Latest figures show over 4.5 million people now living with diabetes in South Africa as the numbers continue to rise…
- 8% of adult population in South Africa now living with diabetes
- International Diabetes Federation launches 9th Edition of IDF Diabetes Atlas to mark World Diabetes Day 2019
- IDF Diabetes Atlas highlights importance of preventing the condition and tackling its complications to protect individuals, families and society
On World Diabetes Day, the International Diabetes Federation (IDF) is releasing new figures that highlight the alarming growth in the prevalence of diabetes around the world. 38 million more adults are now estimated to be living with diabetes globally compared to the results published in 2017. New findings published today in the 9th Edition of the IDF Diabetes Atlas, show that South Africa is now in the top 10 countries for absolute increase in diabetes prevalence.
4.5 million estimated to be living with diabetes
The IDF Diabetes Atlas 9th Edition reports that the prevalence of diabetes in South Africa has reached 12.8%, now 137% higher than previously reported. In 2019, over 4.5 million adults in South Africa are estimated to be living with diabetes – putting them at risk of life-threatening complications. Over two million of these 4.5 million, are undiagnosed and, as a result, may be particularly at risk.
Globally, an estimated 463 million adults are living with diabetes and there are 19 million in Africa alone. Type 2 diabetes accounts for up to 90% of the total.
Complex range of factors
The rise in the number of people with type 2 diabetes is driven by a complex interplay of socio-economic, demographic, environmental and genetic factors. Key contributors include urbanisation, an ageing population, decreasing levels of physical activity and increasing levels of overweight and obesity. For reasons which are unknown, type 1 diabetes is also on the rise.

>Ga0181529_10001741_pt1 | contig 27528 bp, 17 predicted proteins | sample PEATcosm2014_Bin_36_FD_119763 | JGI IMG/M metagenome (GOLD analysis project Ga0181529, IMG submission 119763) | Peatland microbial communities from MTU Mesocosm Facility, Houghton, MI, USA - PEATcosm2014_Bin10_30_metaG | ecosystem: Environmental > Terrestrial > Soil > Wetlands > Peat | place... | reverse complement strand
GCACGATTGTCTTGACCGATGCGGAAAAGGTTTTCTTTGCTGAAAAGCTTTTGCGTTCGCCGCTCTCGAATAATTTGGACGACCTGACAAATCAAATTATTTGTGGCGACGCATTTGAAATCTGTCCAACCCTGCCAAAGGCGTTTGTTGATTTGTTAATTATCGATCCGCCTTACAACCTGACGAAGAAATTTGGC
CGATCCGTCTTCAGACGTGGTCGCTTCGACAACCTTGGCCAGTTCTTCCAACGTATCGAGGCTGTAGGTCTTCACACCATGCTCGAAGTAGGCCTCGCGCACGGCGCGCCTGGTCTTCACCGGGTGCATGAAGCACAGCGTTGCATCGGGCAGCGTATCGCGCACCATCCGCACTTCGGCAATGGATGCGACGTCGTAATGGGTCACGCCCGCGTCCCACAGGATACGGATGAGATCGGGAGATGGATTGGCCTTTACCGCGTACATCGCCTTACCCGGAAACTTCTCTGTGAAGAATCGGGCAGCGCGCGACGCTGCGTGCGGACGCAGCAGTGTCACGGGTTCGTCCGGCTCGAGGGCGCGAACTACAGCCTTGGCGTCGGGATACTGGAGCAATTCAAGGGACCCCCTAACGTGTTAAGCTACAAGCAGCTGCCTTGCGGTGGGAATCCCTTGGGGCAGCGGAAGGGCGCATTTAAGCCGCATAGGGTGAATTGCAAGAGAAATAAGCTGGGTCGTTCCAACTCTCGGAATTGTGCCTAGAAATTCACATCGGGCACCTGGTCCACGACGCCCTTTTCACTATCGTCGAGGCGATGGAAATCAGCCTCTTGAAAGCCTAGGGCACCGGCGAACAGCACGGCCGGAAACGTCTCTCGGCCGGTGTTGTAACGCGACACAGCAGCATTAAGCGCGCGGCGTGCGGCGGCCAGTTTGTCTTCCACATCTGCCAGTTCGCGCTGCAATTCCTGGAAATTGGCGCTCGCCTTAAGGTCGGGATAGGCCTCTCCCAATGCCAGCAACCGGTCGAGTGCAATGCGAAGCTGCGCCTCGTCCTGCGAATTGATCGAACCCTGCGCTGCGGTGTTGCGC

Diabetes has an impact on all age groups, regardless of geography and income. Globally, over 1.1 million children and adolescents are living with type 1 diabetes, while three in every four people with diabetes (352 million) are of working age (20-64 years). The rise in prevalence is putting a strain on the capacity of countries to guarantee regular and affordable access to essential medicines and appropriate care. This leaves many struggling to manage their diabetes, placing their health at serious risk.
When their diabetes is undetected or when they are inadequately supported, people with diabetes are at risk of serious and life-threatening complications, such as heart attack, stroke, kidney failure, blindness and lower-limb amputation. These result in reduced quality of life and higher healthcare costs, and place undue stress on families.
“Diabetes is a serious threat to global health that respects neither socioeconomic status nor national boundaries,” said Dr Dinky Levitt from Groote Schuur Hospital and University of Cape Town, and member of the IDF Diabetes Atlas Committee. “The increasing prevalence of diabetes in South Africa is a wake-up call. Much can be done to reduce the impact of diabetes. We have evidence that type 2 diabetes can often be prevented, while early diagnosis and access to appropriate care for all types of diabetes can avoid or delay complications in people living with the condition Therefore we must do more to prevent type 2 diabetes, diagnose all forms of diabetes early and prevent complications. Importantly we must ensure that every person with diabetes has uninterrupted access to the quality care they need in their communities.”
Other key global findings from the IDF Diabetes Atlas 9th Edition include:
- Diabetes is among the top ten causes of death, with up to half of deaths occurring in people under the age of 60.
- The total number of people with diabetes is predicted to rise to 578 million by 2030 and to 700 million by 2045.
- 374 million adults have impaired glucose tolerance (IGT), placing them at high risk of developing type 2 diabetes.
- Diabetes was responsible for an estimated $760 billion in healthcare expenditure in 2019
- One in six live births are affected by hyperglycaemia in pregnancy (HIP).
- For more information and supporting data about the national, regional and global prevalence of diabetes included in the IDF Diabetes Atlas 9th Edition, visit diabetesatlas.org.
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